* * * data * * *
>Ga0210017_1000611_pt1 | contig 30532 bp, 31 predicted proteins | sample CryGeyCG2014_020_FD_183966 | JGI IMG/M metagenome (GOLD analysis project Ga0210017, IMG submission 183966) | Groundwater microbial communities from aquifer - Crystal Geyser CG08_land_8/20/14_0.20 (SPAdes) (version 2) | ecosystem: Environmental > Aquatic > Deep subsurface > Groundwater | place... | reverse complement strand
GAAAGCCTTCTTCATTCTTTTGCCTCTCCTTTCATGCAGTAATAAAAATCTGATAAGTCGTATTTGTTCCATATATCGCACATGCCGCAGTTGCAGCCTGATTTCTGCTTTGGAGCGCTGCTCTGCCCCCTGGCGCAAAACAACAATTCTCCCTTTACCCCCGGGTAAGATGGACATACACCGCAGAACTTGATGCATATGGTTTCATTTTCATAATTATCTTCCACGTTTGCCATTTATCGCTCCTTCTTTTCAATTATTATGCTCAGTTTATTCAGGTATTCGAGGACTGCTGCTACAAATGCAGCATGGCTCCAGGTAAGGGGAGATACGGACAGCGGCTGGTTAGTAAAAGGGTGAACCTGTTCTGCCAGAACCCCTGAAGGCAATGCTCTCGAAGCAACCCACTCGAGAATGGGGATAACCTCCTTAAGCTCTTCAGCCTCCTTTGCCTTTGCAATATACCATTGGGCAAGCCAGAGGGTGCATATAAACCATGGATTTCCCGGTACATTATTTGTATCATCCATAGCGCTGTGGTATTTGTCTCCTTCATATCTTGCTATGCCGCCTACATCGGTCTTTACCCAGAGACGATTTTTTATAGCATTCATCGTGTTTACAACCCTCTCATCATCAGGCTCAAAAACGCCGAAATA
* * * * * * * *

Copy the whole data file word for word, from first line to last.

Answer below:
>Ga0210017_1000611_pt1 | contig 30532 bp, 31 predicted proteins | sample CryGeyCG2014_020_FD_183966 | JGI IMG/M metagenome (GOLD analysis project Ga0210017, IMG submission 183966) | Groundwater microbial communities from aquifer - Crystal Geyser CG08_land_8/20/14_0.20 (SPAdes) (version 2) | ecosystem: Environmental > Aquatic > Deep subsurface > Groundwater | place... | reverse complement strand
GAAAGCCTTCTTCATTCTTTTGCCTCTCCTTTCATGCAGTAATAAAAATCTGATAAGTCGTATTTGTTCCATATATCGCACATGCCGCAGTTGCAGCCTGATTTCTGCTTTGGAGCGCTGCTCTGCCCCCTGGCGCAAAACAACAATTCTCCCTTTACCCCCGGGTAAGATGGACATACACCGCAGAACTTGATGCATATGGTTTCATTTTCATAATTATCTTCCACGTTTGCCATTTATCGCTCCTTCTTTTCAATTATTATGCTCAGTTTATTCAGGTATTCGAGGACTGCTGCTACAAATGCAGCATGGCTCCAGGTAAGGGGAGATACGGACAGCGGCTGGTTAGTAAAAGGGTGAACCTGTTCTGCCAGAACCCCTGAAGGCAATGCTCTCGAAGCAACCCACTCGAGAATGGGGATAACCTCCTTAAGCTCTTCAGCCTCCTTTGCCTTTGCAATATACCATTGGGCAAGCCAGAGGGTGCATATAAACCATGGATTTCCCGGTACATTATTTGTATCATCCATAGCGCTGTGGTATTTGTCTCCTTCATATCTTGCTATGCCGCCTACATCGGTCTTTACCCAGAGACGATTTTTTATAGCATTCATCGTGTTTACAACCCTCTCATCATCAGGCTCAAAAACGCCGAAATA